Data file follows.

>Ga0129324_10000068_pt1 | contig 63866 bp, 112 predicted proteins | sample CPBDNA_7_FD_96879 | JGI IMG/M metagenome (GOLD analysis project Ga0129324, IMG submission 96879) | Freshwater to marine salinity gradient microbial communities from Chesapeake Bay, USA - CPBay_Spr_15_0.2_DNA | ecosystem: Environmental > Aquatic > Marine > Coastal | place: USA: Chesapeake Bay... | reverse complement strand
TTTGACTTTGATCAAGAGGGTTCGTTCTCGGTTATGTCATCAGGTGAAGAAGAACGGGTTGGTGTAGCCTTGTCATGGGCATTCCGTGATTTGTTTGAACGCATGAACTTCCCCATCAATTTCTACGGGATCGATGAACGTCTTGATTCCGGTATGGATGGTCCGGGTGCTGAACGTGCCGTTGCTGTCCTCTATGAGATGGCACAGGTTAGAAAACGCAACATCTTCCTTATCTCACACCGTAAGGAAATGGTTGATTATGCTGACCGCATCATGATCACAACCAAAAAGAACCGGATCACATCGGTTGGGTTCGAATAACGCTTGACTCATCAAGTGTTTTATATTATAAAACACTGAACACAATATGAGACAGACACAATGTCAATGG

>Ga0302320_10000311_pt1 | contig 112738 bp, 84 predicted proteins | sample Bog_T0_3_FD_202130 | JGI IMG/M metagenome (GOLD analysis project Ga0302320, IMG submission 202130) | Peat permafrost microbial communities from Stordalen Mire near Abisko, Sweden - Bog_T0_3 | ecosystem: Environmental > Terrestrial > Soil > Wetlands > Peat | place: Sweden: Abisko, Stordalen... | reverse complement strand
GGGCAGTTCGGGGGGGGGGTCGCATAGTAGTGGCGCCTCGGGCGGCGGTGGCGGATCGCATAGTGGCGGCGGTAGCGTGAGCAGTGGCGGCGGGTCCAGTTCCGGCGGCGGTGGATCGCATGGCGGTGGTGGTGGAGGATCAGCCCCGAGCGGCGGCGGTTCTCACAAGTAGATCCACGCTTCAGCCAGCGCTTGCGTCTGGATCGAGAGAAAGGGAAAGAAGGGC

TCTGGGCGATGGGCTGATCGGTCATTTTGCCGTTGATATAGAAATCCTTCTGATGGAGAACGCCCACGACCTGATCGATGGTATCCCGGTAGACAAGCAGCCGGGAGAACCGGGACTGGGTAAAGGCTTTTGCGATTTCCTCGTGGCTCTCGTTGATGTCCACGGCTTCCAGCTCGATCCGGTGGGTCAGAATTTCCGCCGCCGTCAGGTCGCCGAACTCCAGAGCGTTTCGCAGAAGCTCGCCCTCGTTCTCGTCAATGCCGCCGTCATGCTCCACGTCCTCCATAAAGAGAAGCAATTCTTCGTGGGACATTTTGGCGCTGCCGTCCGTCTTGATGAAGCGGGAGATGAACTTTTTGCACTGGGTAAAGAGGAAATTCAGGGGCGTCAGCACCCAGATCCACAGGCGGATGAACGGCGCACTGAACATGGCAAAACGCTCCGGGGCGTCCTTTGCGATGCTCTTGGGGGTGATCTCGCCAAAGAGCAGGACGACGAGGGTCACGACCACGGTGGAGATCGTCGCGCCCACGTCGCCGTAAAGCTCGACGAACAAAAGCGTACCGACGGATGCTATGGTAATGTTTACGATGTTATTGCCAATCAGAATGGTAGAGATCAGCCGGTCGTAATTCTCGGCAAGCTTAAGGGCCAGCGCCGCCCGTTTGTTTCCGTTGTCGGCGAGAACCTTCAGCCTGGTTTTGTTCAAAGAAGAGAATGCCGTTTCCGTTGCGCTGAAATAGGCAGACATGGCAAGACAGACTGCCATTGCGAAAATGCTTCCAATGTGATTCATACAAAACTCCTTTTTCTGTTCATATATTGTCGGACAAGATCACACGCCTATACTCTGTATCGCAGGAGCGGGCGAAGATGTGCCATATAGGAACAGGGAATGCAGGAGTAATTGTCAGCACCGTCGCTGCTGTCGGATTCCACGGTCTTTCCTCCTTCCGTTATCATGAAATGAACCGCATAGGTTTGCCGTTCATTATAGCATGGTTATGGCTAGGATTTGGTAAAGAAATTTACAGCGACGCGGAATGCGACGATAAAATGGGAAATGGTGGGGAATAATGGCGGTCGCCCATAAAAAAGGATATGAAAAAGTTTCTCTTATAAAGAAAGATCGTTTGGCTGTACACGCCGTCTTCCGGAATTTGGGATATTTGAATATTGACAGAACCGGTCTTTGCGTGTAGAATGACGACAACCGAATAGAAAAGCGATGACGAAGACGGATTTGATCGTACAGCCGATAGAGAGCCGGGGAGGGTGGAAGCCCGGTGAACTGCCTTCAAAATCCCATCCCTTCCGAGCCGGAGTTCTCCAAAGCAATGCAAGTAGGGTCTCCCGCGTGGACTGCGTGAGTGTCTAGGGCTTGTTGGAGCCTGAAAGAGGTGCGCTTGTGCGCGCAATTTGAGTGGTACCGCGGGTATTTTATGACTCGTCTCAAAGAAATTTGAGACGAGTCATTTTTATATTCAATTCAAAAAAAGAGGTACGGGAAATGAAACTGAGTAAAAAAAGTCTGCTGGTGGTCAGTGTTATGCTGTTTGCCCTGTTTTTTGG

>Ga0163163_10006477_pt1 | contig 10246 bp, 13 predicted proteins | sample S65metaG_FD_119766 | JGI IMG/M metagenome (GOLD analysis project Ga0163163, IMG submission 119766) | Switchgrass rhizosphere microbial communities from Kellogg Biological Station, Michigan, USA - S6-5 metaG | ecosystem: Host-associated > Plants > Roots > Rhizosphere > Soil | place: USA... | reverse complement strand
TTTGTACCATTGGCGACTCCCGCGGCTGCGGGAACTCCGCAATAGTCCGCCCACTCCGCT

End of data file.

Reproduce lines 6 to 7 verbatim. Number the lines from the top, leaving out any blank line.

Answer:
>Ga0163163_10006477_pt1 | contig 10246 bp, 13 predicted proteins | sample S65metaG_FD_119766 | JGI IMG/M metagenome (GOLD analysis project Ga0163163, IMG submission 119766) | Switchgrass rhizosphere microbial communities from Kellogg Biological Station, Michigan, USA - S6-5 metaG | ecosystem: Host-associated > Plants > Roots > Rhizosphere > Soil | place: USA... | reverse complement strand
TTTGTACCATTGGCGACTCCCGCGGCTGCGGGAACTCCGCAATAGTCCGCCCACTCCGCT